One last point, if VR is going to take off like people hope, we need rendering systems that can do real time photo realistic rendering of realistic scenes with serious fidelity. We're getting close, but it's still going to be a while and even then the computing power required is going to be stout.

Comment: Re: "So who needs native code now?" (Score 1) 289

by AndOne (#45769959) Attached to: Asm.js Gets Faster
There's nothing wrong with setters and getters provided one writes them well. It's extra work but I've had times where having setters and getters to put break points in would have allowed me to catch and fix highly insidious bugs caused by people doing bad things in other parts of the code. To be fair it was their use of globals that made it an issue in the first place :/.

That being said I always try to write them in attribute style as it looks almost as clean as direct public access.

Comment: Time to get out the black flags (Score 3, Insightful) 223

by AndOne (#42879667) Attached to: What EMC Looks For When It's Hiring
Seriously, before DICE bought /. it seemed like I just didn't have enough time to catch up on all the articles I wanted to. Now I'm lucky if there's two or three articles a week that are interesting enough for even a second glance. And now this shit? Terrible...

I award you no points, and may God have mercy on your soul.

Comment: Guarantees (Score 5, Informative) 260

A PhD doesn't really guarantee you anything. It can also be detrimental depending on what you want to do as some companies consider it too much or too expensive. You'll be better off starting in a Masters program and then deciding if you you really see a need or feel the desire to go for the PhD. A PhD is a LOT of work and time.

Really unless you plan to go into academia or hard core research I'd steer clear.

Comment: Re:Not Much You Can Do About That (Score 1) 197

by AndOne (#39973591) Attached to: 'Social Jetlag' May Be Making You Fat
I have the same issue. Sleep study confirmed and everything. I was working with a clinical behavioral psychologist to improve some, but life went crazy and my sleep is back to pretty much being shit.

Light therapy did help some though. I need to get back on trying that.

People are basically assclowns about it though.

Comment: Re:I call bullshit (Score 1) 233

by AndOne (#39602207) Attached to: Majority of Landmark Cancer Studies Cannot Be Replicated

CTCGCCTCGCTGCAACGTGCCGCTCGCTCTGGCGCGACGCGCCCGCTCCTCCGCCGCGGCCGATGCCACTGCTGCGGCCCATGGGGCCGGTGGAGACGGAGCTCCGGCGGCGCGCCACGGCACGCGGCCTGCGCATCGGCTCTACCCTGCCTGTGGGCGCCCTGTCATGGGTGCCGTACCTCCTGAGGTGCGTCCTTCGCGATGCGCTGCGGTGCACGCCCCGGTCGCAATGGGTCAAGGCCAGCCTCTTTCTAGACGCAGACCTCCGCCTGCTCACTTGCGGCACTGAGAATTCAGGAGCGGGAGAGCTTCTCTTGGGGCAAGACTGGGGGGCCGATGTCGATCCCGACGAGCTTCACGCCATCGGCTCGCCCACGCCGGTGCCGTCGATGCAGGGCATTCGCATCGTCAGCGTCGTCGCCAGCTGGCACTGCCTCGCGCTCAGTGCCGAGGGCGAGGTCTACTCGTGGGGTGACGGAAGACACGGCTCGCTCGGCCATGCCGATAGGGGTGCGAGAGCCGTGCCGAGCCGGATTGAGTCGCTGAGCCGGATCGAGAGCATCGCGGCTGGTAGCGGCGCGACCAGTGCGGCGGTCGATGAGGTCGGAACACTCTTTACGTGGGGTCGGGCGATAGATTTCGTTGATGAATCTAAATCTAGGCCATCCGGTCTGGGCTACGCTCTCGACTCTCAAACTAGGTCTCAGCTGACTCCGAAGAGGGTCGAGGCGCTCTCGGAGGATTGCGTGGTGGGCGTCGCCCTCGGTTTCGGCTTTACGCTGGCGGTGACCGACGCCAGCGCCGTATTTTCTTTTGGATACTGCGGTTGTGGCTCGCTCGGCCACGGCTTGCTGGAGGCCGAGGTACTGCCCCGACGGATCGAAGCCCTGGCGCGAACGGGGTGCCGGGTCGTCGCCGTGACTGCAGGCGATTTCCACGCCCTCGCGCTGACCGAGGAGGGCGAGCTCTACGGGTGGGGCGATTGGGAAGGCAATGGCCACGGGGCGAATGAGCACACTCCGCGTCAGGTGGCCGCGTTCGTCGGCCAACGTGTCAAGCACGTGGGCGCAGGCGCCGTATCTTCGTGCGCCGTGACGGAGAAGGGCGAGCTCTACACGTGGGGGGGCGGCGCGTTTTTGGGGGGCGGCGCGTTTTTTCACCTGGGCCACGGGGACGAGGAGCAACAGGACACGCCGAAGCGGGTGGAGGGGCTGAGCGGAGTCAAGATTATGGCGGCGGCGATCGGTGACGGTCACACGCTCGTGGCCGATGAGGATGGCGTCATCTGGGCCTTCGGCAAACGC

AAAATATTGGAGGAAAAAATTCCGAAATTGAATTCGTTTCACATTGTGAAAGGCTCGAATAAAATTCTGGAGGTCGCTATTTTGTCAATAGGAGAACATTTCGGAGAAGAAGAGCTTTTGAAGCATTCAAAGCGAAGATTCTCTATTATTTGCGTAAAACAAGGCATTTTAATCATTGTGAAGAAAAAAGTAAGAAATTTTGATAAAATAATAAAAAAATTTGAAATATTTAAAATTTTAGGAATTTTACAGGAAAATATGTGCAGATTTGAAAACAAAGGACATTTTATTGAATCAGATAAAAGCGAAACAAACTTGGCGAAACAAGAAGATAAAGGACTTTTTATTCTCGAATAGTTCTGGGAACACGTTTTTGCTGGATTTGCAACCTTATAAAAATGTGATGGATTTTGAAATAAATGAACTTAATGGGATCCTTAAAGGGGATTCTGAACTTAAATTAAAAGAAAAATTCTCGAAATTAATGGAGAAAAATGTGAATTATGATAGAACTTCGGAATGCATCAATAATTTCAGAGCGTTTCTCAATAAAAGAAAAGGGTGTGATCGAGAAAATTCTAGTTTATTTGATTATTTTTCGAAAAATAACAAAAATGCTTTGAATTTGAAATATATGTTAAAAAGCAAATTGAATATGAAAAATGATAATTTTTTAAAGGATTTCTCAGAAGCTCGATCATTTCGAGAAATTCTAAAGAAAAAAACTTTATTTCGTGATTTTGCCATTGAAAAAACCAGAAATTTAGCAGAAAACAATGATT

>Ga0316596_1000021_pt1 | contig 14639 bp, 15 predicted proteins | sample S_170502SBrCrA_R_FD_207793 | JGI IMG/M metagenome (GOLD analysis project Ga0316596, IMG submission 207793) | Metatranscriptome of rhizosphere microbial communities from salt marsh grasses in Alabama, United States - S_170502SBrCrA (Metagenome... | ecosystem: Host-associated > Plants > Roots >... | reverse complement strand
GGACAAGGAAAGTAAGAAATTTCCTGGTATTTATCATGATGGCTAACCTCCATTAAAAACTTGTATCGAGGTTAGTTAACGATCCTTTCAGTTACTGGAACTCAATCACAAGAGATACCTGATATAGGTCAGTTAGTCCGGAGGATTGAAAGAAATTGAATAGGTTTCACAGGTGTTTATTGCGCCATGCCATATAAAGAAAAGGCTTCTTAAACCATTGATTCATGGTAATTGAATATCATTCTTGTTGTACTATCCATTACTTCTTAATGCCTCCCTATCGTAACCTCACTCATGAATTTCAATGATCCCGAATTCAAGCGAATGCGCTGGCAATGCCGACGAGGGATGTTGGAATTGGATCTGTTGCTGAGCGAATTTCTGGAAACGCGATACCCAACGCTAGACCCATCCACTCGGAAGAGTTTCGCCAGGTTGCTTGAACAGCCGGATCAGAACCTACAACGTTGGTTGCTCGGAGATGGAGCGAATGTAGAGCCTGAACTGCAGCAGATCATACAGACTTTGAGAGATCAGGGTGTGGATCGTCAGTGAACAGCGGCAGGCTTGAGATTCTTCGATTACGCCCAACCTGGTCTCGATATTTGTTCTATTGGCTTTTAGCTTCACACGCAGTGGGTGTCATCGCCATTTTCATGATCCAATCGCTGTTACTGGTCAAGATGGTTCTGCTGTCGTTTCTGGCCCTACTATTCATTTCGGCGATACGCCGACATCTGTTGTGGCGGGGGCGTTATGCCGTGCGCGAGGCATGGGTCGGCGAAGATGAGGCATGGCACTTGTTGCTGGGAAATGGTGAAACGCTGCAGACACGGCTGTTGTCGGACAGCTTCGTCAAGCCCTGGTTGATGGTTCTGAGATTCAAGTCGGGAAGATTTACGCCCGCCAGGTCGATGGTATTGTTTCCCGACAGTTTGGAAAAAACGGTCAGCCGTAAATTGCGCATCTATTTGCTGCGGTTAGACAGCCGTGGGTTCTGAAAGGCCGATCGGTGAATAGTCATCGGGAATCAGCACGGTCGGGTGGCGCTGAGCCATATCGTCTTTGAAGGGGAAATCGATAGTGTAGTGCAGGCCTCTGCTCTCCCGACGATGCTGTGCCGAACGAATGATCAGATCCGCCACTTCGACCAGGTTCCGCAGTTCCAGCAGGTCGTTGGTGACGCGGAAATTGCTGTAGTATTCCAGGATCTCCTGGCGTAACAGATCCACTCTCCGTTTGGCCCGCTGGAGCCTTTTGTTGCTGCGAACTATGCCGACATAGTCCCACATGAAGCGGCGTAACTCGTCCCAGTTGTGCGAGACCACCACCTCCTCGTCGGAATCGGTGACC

No you don't. You just need to read the published paper and attempt to reproduce what the paper reports. (A good scientific paper includes enough information to make the work it reports on reproducible.)

That's the ideal and idyllic world. In many areas there's a ton of hidden parameters and secret sauce that doesn't get reported. I found this to be especially true in robotics and machine vision and other computer science papers.

Comment: Re:Absolute power corrupts absolutely. (Score 2) 233

by AndOne (#39602165) Attached to: Majority of Landmark Cancer Studies Cannot Be Replicated
I spent a year and a half working on trying to replicate results from one paper. Total failure. A few years later I was talking to one of the researchers and sure enough, the results only worked in that one case for that one data set and pretty much had no real chance of working any other way. That's pretty much the straw that broke my brain. The entire time it was my fault the results weren't being reproduced....

Comment: Re:What ISN'T NP-Hard? (Score 1) 212

by AndOne (#39149561) Attached to: Physics Is (NP-)Hard
I'd love to know what you consider the most basic algorithms. There are entire classes of problems which are polynomial and are not "basic". I also think you don't understand what it even means to be NP-Hard (which is just the numerical version of being NP-Complete.) Also to show that something is NP-Hard is equivalent to showing something is NP-Complete, which means you show there is a Polynomial time reduction to another problem in the appropriate class. Seriously, how did this get modded insightful.

Honestly, I don't think you even begin to understand complexity spaces or how they work.

http://en.wikipedia.org/wiki/Complexity_class

"Indecision is the basis of flexibility" -- button at a Science Fiction convention.